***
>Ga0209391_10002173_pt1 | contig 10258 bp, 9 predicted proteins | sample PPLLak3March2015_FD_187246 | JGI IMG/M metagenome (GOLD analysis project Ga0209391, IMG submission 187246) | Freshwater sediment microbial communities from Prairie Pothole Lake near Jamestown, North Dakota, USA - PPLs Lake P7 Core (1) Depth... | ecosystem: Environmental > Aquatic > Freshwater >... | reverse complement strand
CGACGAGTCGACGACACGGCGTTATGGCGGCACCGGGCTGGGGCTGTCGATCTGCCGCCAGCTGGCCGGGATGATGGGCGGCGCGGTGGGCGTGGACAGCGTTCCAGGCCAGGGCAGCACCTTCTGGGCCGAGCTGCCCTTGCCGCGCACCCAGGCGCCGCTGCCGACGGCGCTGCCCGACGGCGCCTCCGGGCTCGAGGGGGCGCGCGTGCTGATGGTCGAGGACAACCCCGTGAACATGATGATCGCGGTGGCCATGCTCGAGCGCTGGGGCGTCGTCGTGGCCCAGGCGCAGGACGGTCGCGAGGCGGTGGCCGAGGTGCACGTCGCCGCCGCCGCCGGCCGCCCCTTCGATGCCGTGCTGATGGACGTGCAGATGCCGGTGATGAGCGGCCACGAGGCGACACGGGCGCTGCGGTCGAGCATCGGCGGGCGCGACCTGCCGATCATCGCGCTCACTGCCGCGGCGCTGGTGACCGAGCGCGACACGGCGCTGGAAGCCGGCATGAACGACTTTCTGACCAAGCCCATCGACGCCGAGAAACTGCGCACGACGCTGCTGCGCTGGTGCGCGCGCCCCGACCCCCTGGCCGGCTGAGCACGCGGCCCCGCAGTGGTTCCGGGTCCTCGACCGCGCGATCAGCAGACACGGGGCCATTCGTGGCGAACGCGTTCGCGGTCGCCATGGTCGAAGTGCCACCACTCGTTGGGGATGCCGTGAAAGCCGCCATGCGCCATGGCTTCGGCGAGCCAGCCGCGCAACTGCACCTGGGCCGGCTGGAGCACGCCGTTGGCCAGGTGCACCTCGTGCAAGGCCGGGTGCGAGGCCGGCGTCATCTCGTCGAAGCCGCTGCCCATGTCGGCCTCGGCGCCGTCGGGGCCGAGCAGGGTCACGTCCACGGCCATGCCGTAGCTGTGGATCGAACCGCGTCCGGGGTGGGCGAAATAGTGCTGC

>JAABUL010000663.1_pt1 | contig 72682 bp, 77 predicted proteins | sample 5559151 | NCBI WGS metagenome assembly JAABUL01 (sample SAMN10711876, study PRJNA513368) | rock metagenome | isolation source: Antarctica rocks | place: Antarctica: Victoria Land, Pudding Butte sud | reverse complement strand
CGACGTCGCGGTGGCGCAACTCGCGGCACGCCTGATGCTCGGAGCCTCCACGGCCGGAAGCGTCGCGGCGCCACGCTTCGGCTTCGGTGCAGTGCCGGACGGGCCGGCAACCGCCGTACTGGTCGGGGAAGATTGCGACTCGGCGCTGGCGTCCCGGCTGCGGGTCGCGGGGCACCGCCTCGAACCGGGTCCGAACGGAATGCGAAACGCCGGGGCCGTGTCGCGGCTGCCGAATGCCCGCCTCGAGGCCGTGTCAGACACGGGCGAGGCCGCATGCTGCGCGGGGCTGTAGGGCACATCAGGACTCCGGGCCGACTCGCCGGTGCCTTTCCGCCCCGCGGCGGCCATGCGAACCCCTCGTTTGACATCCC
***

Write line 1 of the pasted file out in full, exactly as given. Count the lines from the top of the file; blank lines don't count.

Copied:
>Ga0209391_10002173_pt1 | contig 10258 bp, 9 predicted proteins | sample PPLLak3March2015_FD_187246 | JGI IMG/M metagenome (GOLD analysis project Ga0209391, IMG submission 187246) | Freshwater sediment microbial communities from Prairie Pothole Lake near Jamestown, North Dakota, USA - PPLs Lake P7 Core (1) Depth... | ecosystem: Environmental > Aquatic > Freshwater >... | reverse complement strand